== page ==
Like fellow rookie reliever Austin Warren, Maddon said Marte will have the opportunity to quickly ascend into a leverage spot if he continues to pitch well.
“You’re still looking to get on a nice run and become very pertinent, but at the same time you’re always looking to the future,” Maddon said when asked if Marte’s debut helped cushion the blow of an otherwise underwhelming night. “It’s fun to watch him.”
Not another comeback
While Marte was good, other Angels relievers weren’t as sharp.
While Sam Selman -- another pitcher acquired in the Watson trade -- pitched a scoreless third, Junior Guerra and José Quijada struggled later in the game. Guerra gave up three runs in the sixth. Quijada gave up another in the ninth.
Meanwhile, the offense did little to chip away at the Indians’ lead. After a third-inning RBI single by David Fletcher, the Angels produced only two more baserunners the rest of the night.
“There’s a lot to like about this group and I think [the comeback] yesterday personified that,” Maddon said. “Today was just a tougher day.”
As Mike Trout continues rehab, could a corner outfield spot be in his future?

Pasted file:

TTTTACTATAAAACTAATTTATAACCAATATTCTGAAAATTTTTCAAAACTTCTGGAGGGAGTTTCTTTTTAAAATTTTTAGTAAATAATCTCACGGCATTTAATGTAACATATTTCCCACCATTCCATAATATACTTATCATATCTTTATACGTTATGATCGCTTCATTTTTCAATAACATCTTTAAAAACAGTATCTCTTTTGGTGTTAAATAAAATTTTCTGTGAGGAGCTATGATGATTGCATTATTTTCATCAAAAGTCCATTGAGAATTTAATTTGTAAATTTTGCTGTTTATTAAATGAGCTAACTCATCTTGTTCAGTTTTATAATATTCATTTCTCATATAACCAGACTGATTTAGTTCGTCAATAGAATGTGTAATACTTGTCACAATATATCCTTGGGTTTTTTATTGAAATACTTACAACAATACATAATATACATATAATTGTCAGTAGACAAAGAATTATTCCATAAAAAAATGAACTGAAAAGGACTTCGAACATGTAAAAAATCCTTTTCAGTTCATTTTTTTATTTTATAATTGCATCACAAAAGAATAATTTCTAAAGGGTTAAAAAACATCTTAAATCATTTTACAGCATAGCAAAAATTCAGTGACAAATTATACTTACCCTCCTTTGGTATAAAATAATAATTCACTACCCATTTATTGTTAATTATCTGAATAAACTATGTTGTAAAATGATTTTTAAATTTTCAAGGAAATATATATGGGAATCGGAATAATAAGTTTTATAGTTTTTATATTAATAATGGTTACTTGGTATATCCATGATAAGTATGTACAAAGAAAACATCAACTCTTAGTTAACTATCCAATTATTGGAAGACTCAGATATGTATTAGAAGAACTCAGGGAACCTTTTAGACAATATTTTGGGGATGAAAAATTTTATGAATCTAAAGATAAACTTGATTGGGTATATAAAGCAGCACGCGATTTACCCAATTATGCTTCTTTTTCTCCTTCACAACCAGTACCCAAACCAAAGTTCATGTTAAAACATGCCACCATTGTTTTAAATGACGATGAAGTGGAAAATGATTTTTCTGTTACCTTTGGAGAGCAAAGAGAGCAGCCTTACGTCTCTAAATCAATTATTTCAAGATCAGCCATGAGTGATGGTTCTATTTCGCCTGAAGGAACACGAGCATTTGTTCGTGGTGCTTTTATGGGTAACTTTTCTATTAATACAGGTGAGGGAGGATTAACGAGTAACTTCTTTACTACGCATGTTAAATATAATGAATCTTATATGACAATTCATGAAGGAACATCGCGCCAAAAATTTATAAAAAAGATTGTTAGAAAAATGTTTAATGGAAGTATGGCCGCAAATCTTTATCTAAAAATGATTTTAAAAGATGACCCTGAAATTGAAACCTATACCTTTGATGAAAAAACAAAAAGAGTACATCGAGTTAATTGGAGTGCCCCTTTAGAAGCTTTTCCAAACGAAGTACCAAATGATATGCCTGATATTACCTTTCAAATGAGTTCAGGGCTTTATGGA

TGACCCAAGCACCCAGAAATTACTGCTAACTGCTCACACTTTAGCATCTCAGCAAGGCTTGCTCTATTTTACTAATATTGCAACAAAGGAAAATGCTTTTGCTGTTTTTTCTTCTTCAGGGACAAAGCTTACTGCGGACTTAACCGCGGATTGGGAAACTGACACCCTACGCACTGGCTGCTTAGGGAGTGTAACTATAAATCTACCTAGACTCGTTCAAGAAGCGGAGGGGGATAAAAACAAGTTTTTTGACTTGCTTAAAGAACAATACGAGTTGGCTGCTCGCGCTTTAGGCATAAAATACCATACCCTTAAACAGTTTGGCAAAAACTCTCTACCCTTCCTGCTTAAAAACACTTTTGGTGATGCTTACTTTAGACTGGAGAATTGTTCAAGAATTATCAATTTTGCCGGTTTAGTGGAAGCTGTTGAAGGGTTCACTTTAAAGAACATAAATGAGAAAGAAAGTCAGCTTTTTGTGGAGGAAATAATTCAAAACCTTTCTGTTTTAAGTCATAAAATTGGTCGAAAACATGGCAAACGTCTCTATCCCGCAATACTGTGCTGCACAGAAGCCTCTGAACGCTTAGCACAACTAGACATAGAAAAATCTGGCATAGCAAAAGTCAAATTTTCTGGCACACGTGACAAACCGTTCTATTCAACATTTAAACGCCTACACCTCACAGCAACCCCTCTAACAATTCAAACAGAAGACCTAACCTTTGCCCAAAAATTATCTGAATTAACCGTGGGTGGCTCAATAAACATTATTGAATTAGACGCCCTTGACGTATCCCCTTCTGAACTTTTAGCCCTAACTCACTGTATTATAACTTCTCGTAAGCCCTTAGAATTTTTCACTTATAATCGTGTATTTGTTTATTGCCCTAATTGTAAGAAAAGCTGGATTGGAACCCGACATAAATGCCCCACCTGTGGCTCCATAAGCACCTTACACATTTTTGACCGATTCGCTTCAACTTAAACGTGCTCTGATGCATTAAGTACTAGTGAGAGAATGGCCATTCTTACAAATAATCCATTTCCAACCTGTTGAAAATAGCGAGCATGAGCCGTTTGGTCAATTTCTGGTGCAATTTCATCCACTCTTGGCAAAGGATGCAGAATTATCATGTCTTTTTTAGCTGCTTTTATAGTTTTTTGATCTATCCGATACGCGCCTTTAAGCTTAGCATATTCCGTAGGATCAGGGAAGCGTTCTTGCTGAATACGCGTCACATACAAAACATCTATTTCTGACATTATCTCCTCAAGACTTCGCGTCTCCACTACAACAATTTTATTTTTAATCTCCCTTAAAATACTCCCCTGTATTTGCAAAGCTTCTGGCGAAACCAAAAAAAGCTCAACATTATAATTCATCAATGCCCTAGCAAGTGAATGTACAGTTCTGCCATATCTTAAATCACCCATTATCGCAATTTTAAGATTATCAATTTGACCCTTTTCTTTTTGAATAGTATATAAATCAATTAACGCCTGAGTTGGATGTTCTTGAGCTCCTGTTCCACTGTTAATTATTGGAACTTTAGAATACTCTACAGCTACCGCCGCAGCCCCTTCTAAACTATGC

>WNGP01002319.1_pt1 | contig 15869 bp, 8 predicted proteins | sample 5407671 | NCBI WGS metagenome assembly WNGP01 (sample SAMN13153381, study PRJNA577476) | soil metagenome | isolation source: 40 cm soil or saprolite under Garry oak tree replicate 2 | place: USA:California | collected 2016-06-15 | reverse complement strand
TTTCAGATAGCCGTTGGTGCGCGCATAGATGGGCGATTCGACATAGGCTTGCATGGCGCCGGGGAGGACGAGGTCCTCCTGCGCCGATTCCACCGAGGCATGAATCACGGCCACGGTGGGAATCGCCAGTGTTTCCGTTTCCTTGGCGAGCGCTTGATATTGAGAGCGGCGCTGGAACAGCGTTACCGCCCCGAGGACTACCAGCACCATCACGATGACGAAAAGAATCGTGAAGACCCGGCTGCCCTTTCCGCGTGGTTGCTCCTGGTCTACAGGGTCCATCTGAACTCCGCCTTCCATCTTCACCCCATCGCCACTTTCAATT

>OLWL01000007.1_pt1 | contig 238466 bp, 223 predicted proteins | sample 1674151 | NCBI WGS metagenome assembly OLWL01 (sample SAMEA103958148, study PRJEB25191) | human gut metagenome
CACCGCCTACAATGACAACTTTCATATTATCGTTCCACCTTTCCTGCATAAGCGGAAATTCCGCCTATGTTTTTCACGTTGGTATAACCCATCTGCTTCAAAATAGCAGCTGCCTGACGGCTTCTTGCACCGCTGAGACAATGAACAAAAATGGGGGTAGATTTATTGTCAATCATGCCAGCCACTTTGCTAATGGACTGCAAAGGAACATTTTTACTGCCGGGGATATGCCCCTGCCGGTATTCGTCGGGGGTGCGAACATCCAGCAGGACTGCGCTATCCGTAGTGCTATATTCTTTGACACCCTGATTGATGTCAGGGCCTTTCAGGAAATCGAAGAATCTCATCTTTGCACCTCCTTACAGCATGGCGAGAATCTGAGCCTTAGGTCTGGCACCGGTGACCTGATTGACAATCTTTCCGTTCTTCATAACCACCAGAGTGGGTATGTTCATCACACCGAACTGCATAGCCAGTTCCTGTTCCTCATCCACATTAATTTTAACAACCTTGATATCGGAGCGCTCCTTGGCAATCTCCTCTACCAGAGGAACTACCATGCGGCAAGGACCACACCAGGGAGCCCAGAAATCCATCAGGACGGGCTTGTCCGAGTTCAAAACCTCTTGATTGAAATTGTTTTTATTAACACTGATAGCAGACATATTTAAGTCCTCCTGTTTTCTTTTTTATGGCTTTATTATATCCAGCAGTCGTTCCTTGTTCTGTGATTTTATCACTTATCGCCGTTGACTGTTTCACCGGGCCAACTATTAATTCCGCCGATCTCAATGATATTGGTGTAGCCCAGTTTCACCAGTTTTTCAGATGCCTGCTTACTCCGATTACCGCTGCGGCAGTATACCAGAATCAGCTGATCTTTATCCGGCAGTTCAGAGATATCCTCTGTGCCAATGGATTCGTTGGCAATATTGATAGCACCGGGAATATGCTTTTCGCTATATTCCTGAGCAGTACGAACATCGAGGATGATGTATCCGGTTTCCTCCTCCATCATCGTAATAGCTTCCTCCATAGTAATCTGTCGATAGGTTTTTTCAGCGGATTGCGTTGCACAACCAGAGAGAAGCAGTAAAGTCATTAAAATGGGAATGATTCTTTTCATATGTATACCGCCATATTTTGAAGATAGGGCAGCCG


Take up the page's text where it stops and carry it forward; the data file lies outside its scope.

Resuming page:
Mike Trout did some early work prior to Friday’s game, Angels manager Joe Maddon said, the latest step in Trout’s hopeful return to action this year.
Maddon said Trout — who has been out since mid-May with a right calf strain — was a little sore earlier this week after resuming on-field activities. But Trout told Maddon on Friday he was feeling good again.
“It’s always about, after he has done it, how does he feel [afterward]?” Maddon said. “That’s what we have to be patient with.”
If Trout is indeed able to come back this season, Maddon left open the possibility that he might not return to his customary center field position.
When asked if the three-time MVP could potentially play a corner outfield spot instead, Maddon said the team hadn’t made a decision yet.
“The first thing is to get him back,” Maddon said. “As we’re on the comeback trail, we’ll discuss the different options and get his feelings and his opinion on how he believes he’d be able to handle that moment.”
In Trout’s absence, rookie Brandon Marsh has performed capably as the Angels’ everyday center fielder since making his debut in July.
Trout, whose advanced defensive metrics in center have been inconsistent in recent seasons, hasn’t played a corner outfield spot in a game since 2013.
“Once we arrive at that point where he gets some rehab games in,” Maddon said, “we’ll address it.”
Maddon added the team still doesn’t have a set timeframe for when Trout might be able to go out on a minor-league rehab assignment.